The video was shown twice at the Live Aid event. Soon 
afterwards the track was issued as a single, with all 
profits going to the charity. "Dancing in the Street" topped the 
UK charts for four weeks, and reached number seven in 
the United States. Bowie and Jagger would perform the song 
once more, at the Prince's Trust Concert on June 20, 1986. 

This Bowie-Jagger collaboration also fits well with comments made in one of my prior posts about the unique duets which were responsible for the song "State of Shock," which was originally meant to be a duet between Michael Jackson and Queen lead singer Freddie Mercury, but then became a Jackson-Jagger duet, and was performed by Jagger and Tina Turner at Live Aid. Jagger appears to have been quite busy in '85.

Sunday, July 15, 2012

Memories of Live Aid '85

This is a follow up to my recent post about Live Aid, the enormous two-city concert held in 1985 as a culmination to a number of celebrity efforts at drawing attention to a devastating famine in Africa.

I remember the day Live Aid occurred vividly: Saturday, July 13, 1985.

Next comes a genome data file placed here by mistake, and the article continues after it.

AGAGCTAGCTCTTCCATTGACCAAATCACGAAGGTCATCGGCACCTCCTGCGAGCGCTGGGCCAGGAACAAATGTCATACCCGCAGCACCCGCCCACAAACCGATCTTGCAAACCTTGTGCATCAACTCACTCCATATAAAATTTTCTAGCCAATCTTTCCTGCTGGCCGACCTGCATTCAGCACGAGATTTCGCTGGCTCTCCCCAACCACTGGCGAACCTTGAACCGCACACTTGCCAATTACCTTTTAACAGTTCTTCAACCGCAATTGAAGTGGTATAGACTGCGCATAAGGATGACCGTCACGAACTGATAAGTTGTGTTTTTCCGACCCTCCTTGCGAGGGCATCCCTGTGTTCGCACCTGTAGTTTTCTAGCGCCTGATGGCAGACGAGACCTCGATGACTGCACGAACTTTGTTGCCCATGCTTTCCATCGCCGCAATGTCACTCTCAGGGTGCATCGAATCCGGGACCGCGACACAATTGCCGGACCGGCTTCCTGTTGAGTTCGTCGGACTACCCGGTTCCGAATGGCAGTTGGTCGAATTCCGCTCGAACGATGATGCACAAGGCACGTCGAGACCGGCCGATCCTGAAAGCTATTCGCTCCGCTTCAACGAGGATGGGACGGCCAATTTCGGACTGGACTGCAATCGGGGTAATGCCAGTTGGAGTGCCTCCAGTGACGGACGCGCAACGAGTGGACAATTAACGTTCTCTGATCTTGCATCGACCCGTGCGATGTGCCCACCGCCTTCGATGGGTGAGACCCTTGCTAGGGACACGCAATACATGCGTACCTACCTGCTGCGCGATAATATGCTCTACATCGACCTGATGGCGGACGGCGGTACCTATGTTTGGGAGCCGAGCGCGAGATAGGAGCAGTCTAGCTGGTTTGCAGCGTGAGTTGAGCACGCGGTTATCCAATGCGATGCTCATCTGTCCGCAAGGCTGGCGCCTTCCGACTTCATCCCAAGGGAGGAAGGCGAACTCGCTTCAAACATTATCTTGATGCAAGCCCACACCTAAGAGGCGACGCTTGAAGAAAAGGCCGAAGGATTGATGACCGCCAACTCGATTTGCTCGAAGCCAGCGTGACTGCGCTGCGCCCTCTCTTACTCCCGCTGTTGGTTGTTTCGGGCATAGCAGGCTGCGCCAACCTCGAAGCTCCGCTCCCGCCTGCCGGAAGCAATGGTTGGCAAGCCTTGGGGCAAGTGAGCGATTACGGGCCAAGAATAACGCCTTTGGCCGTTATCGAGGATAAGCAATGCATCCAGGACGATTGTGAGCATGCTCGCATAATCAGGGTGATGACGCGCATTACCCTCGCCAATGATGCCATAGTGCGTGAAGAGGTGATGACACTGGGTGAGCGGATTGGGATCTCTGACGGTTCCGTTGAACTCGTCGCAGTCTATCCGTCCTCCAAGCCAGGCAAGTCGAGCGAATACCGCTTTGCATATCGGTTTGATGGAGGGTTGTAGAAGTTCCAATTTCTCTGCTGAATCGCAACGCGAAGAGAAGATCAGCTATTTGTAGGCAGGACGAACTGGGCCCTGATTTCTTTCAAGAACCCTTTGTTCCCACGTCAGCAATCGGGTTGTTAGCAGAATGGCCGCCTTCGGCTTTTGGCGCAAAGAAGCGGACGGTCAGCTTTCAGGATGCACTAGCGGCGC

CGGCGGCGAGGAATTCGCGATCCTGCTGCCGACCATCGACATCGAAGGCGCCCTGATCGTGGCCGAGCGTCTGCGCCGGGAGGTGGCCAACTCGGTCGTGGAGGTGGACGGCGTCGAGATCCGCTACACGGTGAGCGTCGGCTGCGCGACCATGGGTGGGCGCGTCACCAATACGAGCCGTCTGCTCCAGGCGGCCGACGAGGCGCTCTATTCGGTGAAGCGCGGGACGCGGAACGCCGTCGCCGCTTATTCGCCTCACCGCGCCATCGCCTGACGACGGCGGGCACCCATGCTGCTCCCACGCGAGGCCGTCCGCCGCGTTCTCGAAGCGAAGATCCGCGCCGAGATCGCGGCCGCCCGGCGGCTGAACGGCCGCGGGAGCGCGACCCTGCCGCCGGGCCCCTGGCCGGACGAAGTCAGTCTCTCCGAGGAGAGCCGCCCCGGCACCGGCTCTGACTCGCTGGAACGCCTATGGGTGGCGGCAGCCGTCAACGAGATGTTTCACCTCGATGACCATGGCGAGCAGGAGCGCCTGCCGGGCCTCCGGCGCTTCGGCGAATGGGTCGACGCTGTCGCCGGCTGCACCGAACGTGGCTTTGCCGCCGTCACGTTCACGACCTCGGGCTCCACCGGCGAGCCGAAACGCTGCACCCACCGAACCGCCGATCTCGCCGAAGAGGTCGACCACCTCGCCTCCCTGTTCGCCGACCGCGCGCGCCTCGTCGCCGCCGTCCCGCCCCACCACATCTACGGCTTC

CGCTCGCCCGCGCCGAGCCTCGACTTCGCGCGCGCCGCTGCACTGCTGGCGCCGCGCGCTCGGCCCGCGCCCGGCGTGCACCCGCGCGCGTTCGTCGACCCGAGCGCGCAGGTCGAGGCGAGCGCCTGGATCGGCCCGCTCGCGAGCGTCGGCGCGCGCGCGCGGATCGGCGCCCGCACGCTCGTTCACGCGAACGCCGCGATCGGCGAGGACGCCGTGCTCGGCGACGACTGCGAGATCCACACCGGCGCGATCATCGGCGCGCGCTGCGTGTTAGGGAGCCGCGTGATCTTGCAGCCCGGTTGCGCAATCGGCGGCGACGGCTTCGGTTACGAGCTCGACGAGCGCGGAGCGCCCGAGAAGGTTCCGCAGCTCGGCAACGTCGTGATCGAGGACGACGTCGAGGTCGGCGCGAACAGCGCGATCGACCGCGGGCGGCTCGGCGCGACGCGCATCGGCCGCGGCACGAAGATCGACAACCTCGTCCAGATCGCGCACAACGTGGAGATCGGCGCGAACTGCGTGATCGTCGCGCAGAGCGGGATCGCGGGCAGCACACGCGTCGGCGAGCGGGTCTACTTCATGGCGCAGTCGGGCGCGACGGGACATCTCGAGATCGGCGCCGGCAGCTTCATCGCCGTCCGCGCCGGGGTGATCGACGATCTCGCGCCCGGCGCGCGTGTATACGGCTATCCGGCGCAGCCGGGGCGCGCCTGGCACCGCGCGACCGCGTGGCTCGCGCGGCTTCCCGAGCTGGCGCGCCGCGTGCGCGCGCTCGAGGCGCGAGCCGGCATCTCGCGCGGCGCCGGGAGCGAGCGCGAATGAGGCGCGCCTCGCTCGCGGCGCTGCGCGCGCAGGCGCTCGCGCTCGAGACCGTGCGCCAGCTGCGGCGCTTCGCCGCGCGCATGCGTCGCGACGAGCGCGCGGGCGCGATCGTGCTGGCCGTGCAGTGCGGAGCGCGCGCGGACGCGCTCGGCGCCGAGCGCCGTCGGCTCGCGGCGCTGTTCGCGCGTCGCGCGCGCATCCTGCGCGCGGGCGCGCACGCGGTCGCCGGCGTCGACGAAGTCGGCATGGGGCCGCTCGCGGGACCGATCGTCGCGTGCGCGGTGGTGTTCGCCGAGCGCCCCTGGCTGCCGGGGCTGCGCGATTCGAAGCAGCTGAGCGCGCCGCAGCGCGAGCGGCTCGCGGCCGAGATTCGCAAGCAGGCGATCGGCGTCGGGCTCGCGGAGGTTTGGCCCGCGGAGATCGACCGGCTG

I was 15 at the time. Being the music and pop culture geek that I was, even at that age, I was immediately drawn to the event. It was, to me, a historical event in music (and in rock music in particular), on par with Woodstock, and other such monumental concerts. I still feel that way about it.

I followed the coverage of it from the start of the day. At first, it was mostly via radio. One of the radio stations I frequently listened to, an album rock station, had all day coverage, and I listened to it as if it were the greatest thing that ever happened. At one point in the day, my family even left for an outing, and I came along, with my Walkman radio in hand, still listening to the event Joan Baez (referring to our generation) called "your Woodstock."  

There were several interesting moments, including reunions from various major bands, including Led Zeppelin (with Phil Collins substituting for deceased drummer John Bonham); The Who; Crosby, Stills Nash & Young; and Black Sabbath.